Eleanor says, “Porphyrin, which has been studied less than other pigments, as it doesn’t occur in large numbers of birds. It is found for example in the reddish-brown feathers of a juvenile Black-shouldered Kite. This fades after a few weeks, without the birds replacing the feathers, as it degrades in sunlight. It is also found in the brown and reddish spots on birds’ eggs.”
I also found this definitive article
Porphyrin also emitts or fluoresces under UV light so the colouring would show up quite brightly for the birds, which may be an indication of individuals, or breeding potential.
All just too fascinating.
And so through the sleet, the hail, the rain, the high winds and freezing cold they have matured enough to move on from the nest site.
Here Bronson is sitting with them, a symbolic sort of image as they are now banned from the nesting area, as Belle is already preparing a new nest and by the time I publish this, no doubt she will have another clutch on the go.
8 thoughts on “From the Field Notes Book: Another Clutch for Belle and Bronson”
Lovely to see them as they develop and move to living independently. That shot of the three with their Dad is a lovely one – the graduation photograph I suppose!
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Hi Eleanor we were pretty happy to see him with them. The parents had driven them out of the nesting area and we were a bit concerned they might be abandoned.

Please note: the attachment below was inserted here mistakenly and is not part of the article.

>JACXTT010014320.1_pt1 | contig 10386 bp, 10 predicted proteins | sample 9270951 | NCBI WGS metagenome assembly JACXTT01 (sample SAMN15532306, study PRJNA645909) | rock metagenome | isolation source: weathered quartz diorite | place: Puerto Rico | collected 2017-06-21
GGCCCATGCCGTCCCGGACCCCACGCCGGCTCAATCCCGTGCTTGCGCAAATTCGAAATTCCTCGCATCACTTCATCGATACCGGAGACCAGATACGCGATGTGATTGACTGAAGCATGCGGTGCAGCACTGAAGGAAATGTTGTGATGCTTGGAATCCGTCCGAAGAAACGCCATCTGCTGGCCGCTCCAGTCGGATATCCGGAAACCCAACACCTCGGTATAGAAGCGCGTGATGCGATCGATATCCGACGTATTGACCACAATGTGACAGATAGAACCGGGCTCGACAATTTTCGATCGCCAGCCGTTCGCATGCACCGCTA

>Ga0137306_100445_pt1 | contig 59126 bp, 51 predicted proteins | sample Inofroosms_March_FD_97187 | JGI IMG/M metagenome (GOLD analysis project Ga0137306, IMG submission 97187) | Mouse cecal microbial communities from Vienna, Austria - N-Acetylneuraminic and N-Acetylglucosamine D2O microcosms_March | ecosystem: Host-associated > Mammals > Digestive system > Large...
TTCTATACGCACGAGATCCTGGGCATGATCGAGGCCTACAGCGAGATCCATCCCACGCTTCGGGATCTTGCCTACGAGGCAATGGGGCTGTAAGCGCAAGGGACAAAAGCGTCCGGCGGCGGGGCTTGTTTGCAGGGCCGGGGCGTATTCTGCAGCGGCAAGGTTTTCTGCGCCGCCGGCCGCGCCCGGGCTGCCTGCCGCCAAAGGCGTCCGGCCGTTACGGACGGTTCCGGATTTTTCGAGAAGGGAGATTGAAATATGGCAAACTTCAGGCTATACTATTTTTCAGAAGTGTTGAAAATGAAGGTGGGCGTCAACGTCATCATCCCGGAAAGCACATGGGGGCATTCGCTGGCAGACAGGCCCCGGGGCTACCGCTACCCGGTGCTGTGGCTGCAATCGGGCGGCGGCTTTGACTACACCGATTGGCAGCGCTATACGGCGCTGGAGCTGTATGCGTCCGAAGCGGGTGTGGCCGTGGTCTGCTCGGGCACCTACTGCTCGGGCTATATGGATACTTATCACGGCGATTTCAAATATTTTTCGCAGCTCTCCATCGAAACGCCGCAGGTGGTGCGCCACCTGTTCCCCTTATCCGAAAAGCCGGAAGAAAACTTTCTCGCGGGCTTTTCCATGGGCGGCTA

It is one pic that tells a great story. I must pu it on Flickr
A fabulous look at the cycle, David! With terrific images to illustrate the discussion!
It is amazing the number of clutches they have produced, and they just keep going!
It would very sticky on the hill today, it was bad enough on Sunday!
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Yeah, we call it “Murraydale Mud” a reference to the river flats beloved of diary farmers. It doesn’t just stick but adheres in layers
She certainly is full of surprises
Beautiful captures as always David and interesting story of the struggles with weather for both you and the birds. It sure is your wet season down there, as it is here. We enjoyed the hot dry cloudless days on the far north west, and thankfully returned to a sunny day today.
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Hello Ashley, Like many parts of Australia, we have endured some very ordinary weather. Fortunately we’ve not been washed away, but there have been several days when we started in sunshine to head for home in squals, highwinds and even hail.
That the birds have survived is truly a statement of their ability.
Nature may be harsh and unkind, but it also has developed the skills to survive.
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Thanks for this…a great read….absolutely fascinating. Interesting family dynamic. Well done…and, as always the photos are superb.
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G’day Clancy, we’ve been so lucky inspite of the dreadful weather the birds have had to endure. It is such a privilege to see them come to fruition.
It has been a great opportunity to share some insights